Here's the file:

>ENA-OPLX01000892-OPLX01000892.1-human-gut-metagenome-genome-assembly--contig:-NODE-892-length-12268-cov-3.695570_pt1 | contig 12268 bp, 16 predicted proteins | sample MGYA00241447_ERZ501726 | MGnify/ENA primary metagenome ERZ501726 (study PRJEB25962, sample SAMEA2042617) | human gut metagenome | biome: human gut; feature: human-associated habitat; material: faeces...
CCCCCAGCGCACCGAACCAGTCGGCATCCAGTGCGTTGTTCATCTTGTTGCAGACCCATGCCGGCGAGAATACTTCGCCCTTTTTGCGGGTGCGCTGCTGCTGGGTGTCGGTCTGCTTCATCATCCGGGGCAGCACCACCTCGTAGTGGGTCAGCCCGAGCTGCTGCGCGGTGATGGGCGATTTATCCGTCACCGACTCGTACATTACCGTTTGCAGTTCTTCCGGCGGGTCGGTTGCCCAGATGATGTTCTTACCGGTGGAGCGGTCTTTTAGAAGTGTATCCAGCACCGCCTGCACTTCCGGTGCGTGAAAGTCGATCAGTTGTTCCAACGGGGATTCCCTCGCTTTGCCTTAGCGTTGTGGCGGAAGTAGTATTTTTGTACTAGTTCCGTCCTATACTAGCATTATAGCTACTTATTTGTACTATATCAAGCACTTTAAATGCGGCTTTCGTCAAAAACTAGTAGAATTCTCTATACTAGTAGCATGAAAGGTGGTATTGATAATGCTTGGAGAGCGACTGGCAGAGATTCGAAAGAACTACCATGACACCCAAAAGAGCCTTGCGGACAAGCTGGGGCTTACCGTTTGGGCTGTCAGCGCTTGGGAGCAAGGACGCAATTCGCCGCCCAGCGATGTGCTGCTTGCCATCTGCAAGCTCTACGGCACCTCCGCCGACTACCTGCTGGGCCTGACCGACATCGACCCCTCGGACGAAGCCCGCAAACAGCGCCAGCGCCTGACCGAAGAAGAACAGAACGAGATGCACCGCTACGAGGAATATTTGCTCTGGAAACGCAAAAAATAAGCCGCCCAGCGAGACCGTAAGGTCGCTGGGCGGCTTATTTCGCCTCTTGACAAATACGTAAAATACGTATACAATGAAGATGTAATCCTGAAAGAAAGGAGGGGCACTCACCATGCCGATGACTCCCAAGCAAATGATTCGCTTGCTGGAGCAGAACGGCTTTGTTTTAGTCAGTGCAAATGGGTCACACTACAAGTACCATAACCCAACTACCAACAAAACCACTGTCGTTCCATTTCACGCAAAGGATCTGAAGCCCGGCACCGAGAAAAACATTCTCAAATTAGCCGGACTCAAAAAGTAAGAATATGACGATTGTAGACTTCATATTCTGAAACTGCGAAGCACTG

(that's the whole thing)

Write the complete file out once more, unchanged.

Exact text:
>ENA-OPLX01000892-OPLX01000892.1-human-gut-metagenome-genome-assembly--contig:-NODE-892-length-12268-cov-3.695570_pt1 | contig 12268 bp, 16 predicted proteins | sample MGYA00241447_ERZ501726 | MGnify/ENA primary metagenome ERZ501726 (study PRJEB25962, sample SAMEA2042617) | human gut metagenome | biome: human gut; feature: human-associated habitat; material: faeces...
CCCCCAGCGCACCGAACCAGTCGGCATCCAGTGCGTTGTTCATCTTGTTGCAGACCCATGCCGGCGAGAATACTTCGCCCTTTTTGCGGGTGCGCTGCTGCTGGGTGTCGGTCTGCTTCATCATCCGGGGCAGCACCACCTCGTAGTGGGTCAGCCCGAGCTGCTGCGCGGTGATGGGCGATTTATCCGTCACCGACTCGTACATTACCGTTTGCAGTTCTTCCGGCGGGTCGGTTGCCCAGATGATGTTCTTACCGGTGGAGCGGTCTTTTAGAAGTGTATCCAGCACCGCCTGCACTTCCGGTGCGTGAAAGTCGATCAGTTGTTCCAACGGGGATTCCCTCGCTTTGCCTTAGCGTTGTGGCGGAAGTAGTATTTTTGTACTAGTTCCGTCCTATACTAGCATTATAGCTACTTATTTGTACTATATCAAGCACTTTAAATGCGGCTTTCGTCAAAAACTAGTAGAATTCTCTATACTAGTAGCATGAAAGGTGGTATTGATAATGCTTGGAGAGCGACTGGCAGAGATTCGAAAGAACTACCATGACACCCAAAAGAGCCTTGCGGACAAGCTGGGGCTTACCGTTTGGGCTGTCAGCGCTTGGGAGCAAGGACGCAATTCGCCGCCCAGCGATGTGCTGCTTGCCATCTGCAAGCTCTACGGCACCTCCGCCGACTACCTGCTGGGCCTGACCGACATCGACCCCTCGGACGAAGCCCGCAAACAGCGCCAGCGCCTGACCGAAGAAGAACAGAACGAGATGCACCGCTACGAGGAATATTTGCTCTGGAAACGCAAAAAATAAGCCGCCCAGCGAGACCGTAAGGTCGCTGGGCGGCTTATTTCGCCTCTTGACAAATACGTAAAATACGTATACAATGAAGATGTAATCCTGAAAGAAAGGAGGGGCACTCACCATGCCGATGACTCCCAAGCAAATGATTCGCTTGCTGGAGCAGAACGGCTTTGTTTTAGTCAGTGCAAATGGGTCACACTACAAGTACCATAACCCAACTACCAACAAAACCACTGTCGTTCCATTTCACGCAAAGGATCTGAAGCCCGGCACCGAGAAAAACATTCTCAAATTAGCCGGACTCAAAAAGTAAGAATATGACGATTGTAGACTTCATATTCTGAAACTGCGAAGCACTG